The Enlightenment thinkers believed that if you could separate organised religion from the state, there would be no more wars. It was, MacGregor writes, to ignore a crucial element in the human psyche: the need to belong and to have a story, a narrative, not only as an individual but as a community, complete with legends and myths; and it was ever thus. At Göbekli Tepe in south-eastern Turkey, 6,000 years before Stonehenge was built, hunter-gatherers were already cooperating in the making of a shared site for religious ceremonies. It suggests, MacGregor notes, that “we lived with the gods before we lived at close quarters with each other”. Analysing, one by one, objects from every corner of the world and every moment in history, he describes the way that humans have used places, as well as objects that can be touched and felt, to make connections with the divine. It is this interweaving of history and the links between time and place that make his book so enjoyable and so impressive.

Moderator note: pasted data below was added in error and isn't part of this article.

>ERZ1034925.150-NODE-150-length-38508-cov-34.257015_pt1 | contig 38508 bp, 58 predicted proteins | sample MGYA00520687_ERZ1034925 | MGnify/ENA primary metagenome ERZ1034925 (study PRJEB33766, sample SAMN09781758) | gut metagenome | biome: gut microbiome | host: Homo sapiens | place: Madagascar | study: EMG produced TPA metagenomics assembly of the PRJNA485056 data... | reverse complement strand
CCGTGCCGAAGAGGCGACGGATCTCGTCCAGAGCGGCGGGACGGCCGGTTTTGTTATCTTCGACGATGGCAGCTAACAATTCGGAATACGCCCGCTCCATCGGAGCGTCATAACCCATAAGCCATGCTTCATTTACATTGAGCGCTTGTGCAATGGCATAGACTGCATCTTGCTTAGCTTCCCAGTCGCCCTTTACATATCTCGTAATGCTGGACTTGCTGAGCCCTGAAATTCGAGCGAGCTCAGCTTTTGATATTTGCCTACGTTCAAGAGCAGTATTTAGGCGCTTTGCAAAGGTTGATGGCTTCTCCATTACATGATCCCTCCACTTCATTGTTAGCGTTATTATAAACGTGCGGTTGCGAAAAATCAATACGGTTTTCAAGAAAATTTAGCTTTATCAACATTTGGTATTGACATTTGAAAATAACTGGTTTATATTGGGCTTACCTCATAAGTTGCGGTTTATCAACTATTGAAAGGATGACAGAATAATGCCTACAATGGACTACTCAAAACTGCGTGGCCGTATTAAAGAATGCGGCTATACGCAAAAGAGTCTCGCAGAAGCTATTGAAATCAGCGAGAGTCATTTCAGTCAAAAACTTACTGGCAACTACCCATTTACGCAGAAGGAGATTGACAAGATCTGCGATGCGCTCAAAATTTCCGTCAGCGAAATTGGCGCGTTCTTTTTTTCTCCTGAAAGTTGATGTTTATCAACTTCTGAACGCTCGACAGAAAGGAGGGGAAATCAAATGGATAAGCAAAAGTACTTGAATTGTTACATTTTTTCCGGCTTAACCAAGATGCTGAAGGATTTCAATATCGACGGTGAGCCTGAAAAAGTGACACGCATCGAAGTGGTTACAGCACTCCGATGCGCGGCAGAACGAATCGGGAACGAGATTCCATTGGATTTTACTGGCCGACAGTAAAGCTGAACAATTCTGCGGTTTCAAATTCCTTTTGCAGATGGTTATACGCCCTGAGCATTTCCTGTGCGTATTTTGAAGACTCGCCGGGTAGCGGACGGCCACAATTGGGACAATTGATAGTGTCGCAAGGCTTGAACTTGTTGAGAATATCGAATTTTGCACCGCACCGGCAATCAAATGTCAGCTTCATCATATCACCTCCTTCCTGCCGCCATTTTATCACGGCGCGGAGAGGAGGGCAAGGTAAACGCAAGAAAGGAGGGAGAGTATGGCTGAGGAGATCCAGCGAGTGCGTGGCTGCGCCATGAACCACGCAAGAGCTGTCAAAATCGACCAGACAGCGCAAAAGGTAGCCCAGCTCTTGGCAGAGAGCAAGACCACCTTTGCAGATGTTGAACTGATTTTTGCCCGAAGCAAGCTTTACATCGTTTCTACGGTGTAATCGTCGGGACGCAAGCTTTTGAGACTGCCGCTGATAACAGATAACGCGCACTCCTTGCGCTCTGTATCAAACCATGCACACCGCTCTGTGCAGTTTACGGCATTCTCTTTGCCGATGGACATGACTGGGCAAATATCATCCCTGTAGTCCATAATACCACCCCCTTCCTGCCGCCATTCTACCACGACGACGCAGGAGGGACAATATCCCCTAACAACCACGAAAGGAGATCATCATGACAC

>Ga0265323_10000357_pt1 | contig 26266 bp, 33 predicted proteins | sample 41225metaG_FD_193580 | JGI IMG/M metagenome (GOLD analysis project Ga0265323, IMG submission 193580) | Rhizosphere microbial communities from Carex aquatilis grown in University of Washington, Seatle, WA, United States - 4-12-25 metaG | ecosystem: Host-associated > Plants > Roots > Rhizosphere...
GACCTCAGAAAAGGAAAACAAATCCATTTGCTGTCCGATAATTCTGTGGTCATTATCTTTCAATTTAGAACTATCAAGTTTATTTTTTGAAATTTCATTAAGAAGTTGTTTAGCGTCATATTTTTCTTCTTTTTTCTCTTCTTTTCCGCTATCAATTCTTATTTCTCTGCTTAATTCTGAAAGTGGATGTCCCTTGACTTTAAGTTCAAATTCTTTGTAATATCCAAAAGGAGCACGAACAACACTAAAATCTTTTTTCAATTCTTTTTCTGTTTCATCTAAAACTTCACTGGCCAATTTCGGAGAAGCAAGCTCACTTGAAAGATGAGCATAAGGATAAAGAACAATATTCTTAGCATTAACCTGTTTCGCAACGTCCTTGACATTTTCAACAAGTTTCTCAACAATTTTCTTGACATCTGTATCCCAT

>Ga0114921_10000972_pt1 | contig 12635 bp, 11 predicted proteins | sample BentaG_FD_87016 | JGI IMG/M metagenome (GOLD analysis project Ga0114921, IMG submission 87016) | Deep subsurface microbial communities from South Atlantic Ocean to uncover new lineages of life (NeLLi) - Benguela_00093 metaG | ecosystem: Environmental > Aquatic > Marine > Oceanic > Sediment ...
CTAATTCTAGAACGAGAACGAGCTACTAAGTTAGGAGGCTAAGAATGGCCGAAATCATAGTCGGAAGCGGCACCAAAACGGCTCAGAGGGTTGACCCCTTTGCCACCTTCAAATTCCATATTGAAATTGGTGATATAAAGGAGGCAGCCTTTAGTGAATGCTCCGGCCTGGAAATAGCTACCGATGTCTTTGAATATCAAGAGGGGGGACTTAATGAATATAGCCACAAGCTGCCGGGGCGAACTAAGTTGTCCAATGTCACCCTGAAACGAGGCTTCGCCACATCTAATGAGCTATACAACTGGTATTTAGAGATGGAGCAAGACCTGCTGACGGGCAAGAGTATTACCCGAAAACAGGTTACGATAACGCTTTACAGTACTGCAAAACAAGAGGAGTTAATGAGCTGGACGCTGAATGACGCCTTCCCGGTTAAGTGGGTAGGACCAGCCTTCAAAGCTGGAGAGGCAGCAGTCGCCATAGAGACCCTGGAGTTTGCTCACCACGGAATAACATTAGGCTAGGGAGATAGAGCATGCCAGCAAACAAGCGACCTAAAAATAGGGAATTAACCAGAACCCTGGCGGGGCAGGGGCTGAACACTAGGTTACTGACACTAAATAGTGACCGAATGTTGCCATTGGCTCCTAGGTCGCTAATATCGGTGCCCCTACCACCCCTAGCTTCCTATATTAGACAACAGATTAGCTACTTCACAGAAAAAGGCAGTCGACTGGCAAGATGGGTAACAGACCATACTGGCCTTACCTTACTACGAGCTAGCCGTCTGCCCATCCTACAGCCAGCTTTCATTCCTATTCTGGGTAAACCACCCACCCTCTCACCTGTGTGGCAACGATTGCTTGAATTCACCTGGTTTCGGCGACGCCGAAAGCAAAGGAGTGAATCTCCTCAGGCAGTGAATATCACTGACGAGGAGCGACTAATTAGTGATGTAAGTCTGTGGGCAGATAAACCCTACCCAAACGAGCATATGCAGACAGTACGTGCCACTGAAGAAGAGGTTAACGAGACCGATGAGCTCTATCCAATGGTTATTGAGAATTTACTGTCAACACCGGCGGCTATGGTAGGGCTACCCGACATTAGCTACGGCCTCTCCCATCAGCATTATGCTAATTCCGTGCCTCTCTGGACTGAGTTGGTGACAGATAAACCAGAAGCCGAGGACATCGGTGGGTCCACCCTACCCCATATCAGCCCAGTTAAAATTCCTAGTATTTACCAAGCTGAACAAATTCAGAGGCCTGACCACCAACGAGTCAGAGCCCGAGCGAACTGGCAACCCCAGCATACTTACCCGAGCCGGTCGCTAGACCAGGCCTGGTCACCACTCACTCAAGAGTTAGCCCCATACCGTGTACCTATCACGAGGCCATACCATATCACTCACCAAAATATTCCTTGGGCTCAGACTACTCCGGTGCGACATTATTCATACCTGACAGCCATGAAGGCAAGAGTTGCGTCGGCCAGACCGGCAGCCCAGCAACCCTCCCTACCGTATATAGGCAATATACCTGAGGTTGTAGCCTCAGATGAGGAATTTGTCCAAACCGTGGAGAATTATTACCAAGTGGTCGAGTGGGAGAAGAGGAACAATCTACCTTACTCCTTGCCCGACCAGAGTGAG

Every so often, after the public has left, the cleaners in the British Museum come across little offerings laid at the foot of statues, most often Hindu ones. The cases of exhibits themselves are full of these propitiating gifts, whether in clay, silver, gold, wax or metal. A 19th-century Japanese picture of a shrine, found in an agricultural community, has a pedestal, decorated with three foxes; visitors to the shrine regularly brought tofu with which to feed them. In the north of what is now Colombia, the Muisca, who lived between 600 and the 1530s, were skilled gold makers, to judge by a rare piece that has survived. Having made their delicate, exquisite objects, they threw them into a lake as offerings to the gods, to ensure a peaceful equilibrium between heaven and earth. It took the arrival of Europeans, who dredged the lake and plundered everything they found, to put an end to such gracious selflessness.
As a bee seeks nectar from all kinds of flowers, seek teachings everywhere. Like a deer that finds a quiet place to graze, seek seclusion to digest all that you have gathered. Like a mad one beyond all limits, go where you please and live like a lion, completely free of all fear.
Divine music is a curative virtue; it is a gift from God that brings healing and comfort to the soul. This music can uplift one’s spirit up to a higher dimension of being that is filled with peace and joy. Divine music is the sound of true life, wisdom, and bliss. This music transcends geographical boundaries, language barriers, age factors; and whether educated or uneducated, it reaches deep into the heart and soul, sacred and holy, like an Infinite sound of glory entering the Lord’s sanctuary.